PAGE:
Classic Stooges' Album Due Next Week

His bad self.

Some re-issues or anniversary-edition re-releases of albums reek of cashing in,

of finding one more way to make you pay twice, or three times, for the same

thing you probably already own on vinyl and CD.

But the April 22

re-release of Iggy and the Stooges' seminal 1973 album Raw Power seeks

to right what many Stooges fans have considered the cardinal sin of

Stoogedom, the dreaded David Bowie mix of the album.

Legend has it that

the band's label at the time, Columbia Records, rejected the mix of the album

submitted by Iggy Pop. The volatile singer then saw the tapes transferred over

to David Bowie's control, who remixed it with what some have called a creaky,

fragile sound that had nothing to do with the band's raucous punk sound.

(Ironically, just a few years later, it was Bowie who shepherded Pop through

his critically-acclaimed early solo albums, The Idiot and Lust for

Life.)

The digitally-remixed CD retains the original's eight-song

sequence, but restores the proper endings to several tracks that were faded-out

and features rare photos and an interview with Pop, although no bonus tracks.

In the booklet, Pop says of the album, "There's a quirky, odd charm to the

original, like a car you have to crank up to start, and that's a beautiful

thing, and I like that. But this is more like a '90's version, an end of the

millennium version. This will become the version that people will know, and I'm

fine with that. 'Cause when you put it on your speaker it'll knock you down,

you can hear the band and it's very powerful."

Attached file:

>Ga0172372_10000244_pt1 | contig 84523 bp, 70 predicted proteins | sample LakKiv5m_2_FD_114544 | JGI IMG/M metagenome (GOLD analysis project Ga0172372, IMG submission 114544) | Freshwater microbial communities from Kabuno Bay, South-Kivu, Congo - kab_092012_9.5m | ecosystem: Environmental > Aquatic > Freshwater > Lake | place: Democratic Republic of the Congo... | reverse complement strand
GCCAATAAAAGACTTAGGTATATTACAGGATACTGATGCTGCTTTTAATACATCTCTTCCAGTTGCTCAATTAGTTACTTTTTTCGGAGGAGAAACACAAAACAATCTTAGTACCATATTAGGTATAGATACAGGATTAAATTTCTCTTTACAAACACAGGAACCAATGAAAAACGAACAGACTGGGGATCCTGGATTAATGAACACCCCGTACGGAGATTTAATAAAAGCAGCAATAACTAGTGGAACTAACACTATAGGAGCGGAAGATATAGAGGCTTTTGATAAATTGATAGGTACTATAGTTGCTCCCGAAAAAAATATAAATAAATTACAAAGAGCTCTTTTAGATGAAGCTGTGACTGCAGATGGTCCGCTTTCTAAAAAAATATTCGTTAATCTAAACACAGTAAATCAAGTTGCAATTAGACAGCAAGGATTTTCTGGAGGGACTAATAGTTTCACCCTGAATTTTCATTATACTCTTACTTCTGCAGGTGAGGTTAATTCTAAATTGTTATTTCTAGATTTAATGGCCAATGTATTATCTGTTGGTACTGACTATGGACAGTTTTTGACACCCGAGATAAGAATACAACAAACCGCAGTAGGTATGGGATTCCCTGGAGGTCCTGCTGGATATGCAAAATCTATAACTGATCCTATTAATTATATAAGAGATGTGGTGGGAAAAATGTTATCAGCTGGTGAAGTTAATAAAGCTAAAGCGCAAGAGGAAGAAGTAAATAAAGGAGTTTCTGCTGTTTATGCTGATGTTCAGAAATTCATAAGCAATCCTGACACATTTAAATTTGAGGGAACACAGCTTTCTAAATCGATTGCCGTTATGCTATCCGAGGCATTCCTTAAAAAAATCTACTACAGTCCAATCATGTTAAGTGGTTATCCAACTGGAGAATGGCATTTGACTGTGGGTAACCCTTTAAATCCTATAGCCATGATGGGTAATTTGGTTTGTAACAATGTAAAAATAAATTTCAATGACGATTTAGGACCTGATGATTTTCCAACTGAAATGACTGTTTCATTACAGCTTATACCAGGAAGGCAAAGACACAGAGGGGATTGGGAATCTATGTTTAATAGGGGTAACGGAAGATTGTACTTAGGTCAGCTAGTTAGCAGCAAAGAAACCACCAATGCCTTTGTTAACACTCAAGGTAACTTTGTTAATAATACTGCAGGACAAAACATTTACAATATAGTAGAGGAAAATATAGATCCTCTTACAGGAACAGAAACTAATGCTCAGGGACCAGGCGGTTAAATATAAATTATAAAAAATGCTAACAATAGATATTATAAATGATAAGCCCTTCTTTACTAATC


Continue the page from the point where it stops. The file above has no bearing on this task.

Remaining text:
And, in an extremely

unscientific test in the ATN laboratory, Pop's assertion couldn't have rang

more true. We located a CD version of the original mix and played it

side-by-side with the new Iggified version. As the saying goes, "the highs were

higher, the lows lower" and for the first time since hearing one of the legion

of bootleg versions that have been circulating for years, Raw Power was

full of just that, raw fucking power. In fact, it seemed like it was all I

could do to keep turning it down for fear it would blow the speakers and get

the dogs to howling. James Williamson's guitar (he took over for Ron Asheton

when the group got back together, moving Asheton to bass) burned with an

intensity that was muted and less jagged on the original and you could finally

get a sense for the primal, heavy sound of the Asheton rhythm section, with

Scott Asheton on drums. I'll probably keep both copies of the album, but I know

which one I'll grab when I need an electrified jolt to the brain.




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